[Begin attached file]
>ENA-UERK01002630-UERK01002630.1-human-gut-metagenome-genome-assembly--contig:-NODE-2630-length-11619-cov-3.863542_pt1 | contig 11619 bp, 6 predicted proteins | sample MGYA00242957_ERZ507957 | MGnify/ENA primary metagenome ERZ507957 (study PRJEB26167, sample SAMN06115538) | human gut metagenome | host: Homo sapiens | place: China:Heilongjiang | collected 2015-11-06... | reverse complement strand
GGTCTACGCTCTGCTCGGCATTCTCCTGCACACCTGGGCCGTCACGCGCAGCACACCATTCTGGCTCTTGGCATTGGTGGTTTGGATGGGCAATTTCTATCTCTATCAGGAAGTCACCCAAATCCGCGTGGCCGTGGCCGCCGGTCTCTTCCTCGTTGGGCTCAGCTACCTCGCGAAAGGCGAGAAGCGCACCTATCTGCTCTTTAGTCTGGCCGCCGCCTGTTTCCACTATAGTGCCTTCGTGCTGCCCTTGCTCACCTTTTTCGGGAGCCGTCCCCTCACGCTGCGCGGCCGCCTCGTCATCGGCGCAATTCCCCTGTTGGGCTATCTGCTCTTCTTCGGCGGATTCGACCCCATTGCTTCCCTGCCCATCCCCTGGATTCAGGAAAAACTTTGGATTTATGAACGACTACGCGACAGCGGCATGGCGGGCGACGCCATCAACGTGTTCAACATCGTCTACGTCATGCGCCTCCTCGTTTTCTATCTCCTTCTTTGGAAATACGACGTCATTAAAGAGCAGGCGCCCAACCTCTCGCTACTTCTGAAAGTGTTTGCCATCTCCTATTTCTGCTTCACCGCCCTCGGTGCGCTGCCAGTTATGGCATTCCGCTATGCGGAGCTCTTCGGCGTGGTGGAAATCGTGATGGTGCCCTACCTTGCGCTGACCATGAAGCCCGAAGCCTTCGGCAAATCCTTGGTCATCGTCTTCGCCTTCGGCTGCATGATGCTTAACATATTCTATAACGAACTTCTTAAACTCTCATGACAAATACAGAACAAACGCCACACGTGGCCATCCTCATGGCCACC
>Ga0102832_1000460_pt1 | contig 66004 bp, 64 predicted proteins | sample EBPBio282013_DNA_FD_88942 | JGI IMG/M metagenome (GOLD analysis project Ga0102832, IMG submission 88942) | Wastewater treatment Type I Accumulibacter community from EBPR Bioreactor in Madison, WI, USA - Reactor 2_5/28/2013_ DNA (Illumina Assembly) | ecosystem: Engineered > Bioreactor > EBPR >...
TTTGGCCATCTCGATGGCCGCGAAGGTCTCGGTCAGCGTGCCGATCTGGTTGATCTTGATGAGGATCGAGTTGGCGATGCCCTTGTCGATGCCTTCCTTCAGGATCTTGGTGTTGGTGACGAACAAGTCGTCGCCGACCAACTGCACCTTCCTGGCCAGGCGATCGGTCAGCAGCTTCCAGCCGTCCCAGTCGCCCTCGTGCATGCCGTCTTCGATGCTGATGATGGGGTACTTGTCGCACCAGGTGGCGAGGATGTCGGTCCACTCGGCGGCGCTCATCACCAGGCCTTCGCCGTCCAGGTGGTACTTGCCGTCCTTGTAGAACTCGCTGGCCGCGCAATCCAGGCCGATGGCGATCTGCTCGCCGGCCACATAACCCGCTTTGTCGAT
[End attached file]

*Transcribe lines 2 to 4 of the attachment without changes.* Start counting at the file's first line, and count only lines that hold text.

GGTCTACGCTCTGCTCGGCATTCTCCTGCACACCTGGGCCGTCACGCGCAGCACACCATTCTGGCTCTTGGCATTGGTGGTTTGGATGGGCAATTTCTATCTCTATCAGGAAGTCACCCAAATCCGCGTGGCCGTGGCCGCCGGTCTCTTCCTCGTTGGGCTCAGCTACCTCGCGAAAGGCGAGAAGCGCACCTATCTGCTCTTTAGTCTGGCCGCCGCCTGTTTCCACTATAGTGCCTTCGTGCTGCCCTTGCTCACCTTTTTCGGGAGCCGTCCCCTCACGCTGCGCGGCCGCCTCGTCATCGGCGCAATTCCCCTGTTGGGCTATCTGCTCTTCTTCGGCGGATTCGACCCCATTGCTTCCCTGCCCATCCCCTGGATTCAGGAAAAACTTTGGATTTATGAACGACTACGCGACAGCGGCATGGCGGGCGACGCCATCAACGTGTTCAACATCGTCTACGTCATGCGCCTCCTCGTTTTCTATCTCCTTCTTTGGAAATACGACGTCATTAAAGAGCAGGCGCCCAACCTCTCGCTACTTCTGAAAGTGTTTGCCATCTCCTATTTCTGCTTCACCGCCCTCGGTGCGCTGCCAGTTATGGCATTCCGCTATGCGGAGCTCTTCGGCGTGGTGGAAATCGTGATGGTGCCCTACCTTGCGCTGACCATGAAGCCCGAAGCCTTCGGCAAATCCTTGGTCATCGTCTTCGCCTTCGGCTGCATGATGCTTAACATATTCTATAACGAACTTCTTAAACTCTCATGACAAATACAGAACAAACGCCACACGTGGCCATCCTCATGGCCACC
>Ga0102832_1000460_pt1 | contig 66004 bp, 64 predicted proteins | sample EBPBio282013_DNA_FD_88942 | JGI IMG/M metagenome (GOLD analysis project Ga0102832, IMG submission 88942) | Wastewater treatment Type I Accumulibacter community from EBPR Bioreactor in Madison, WI, USA - Reactor 2_5/28/2013_ DNA (Illumina Assembly) | ecosystem: Engineered > Bioreactor > EBPR >...
TTTGGCCATCTCGATGGCCGCGAAGGTCTCGGTCAGCGTGCCGATCTGGTTGATCTTGATGAGGATCGAGTTGGCGATGCCCTTGTCGATGCCTTCCTTCAGGATCTTGGTGTTGGTGACGAACAAGTCGTCGCCGACCAACTGCACCTTCCTGGCCAGGCGATCGGTCAGCAGCTTCCAGCCGTCCCAGTCGCCCTCGTGCATGCCGTCTTCGATGCTGATGATGGGGTACTTGTCGCACCAGGTGGCGAGGATGTCGGTCCACTCGGCGGCGCTCATCACCAGGCCTTCGCCGTCCAGGTGGTACTTGCCGTCCTTGTAGAACTCGCTGGCCGCGCAATCCAGGCCGATGGCGATCTGCTCGCCGGCCACATAACCCGCTTTGTCGAT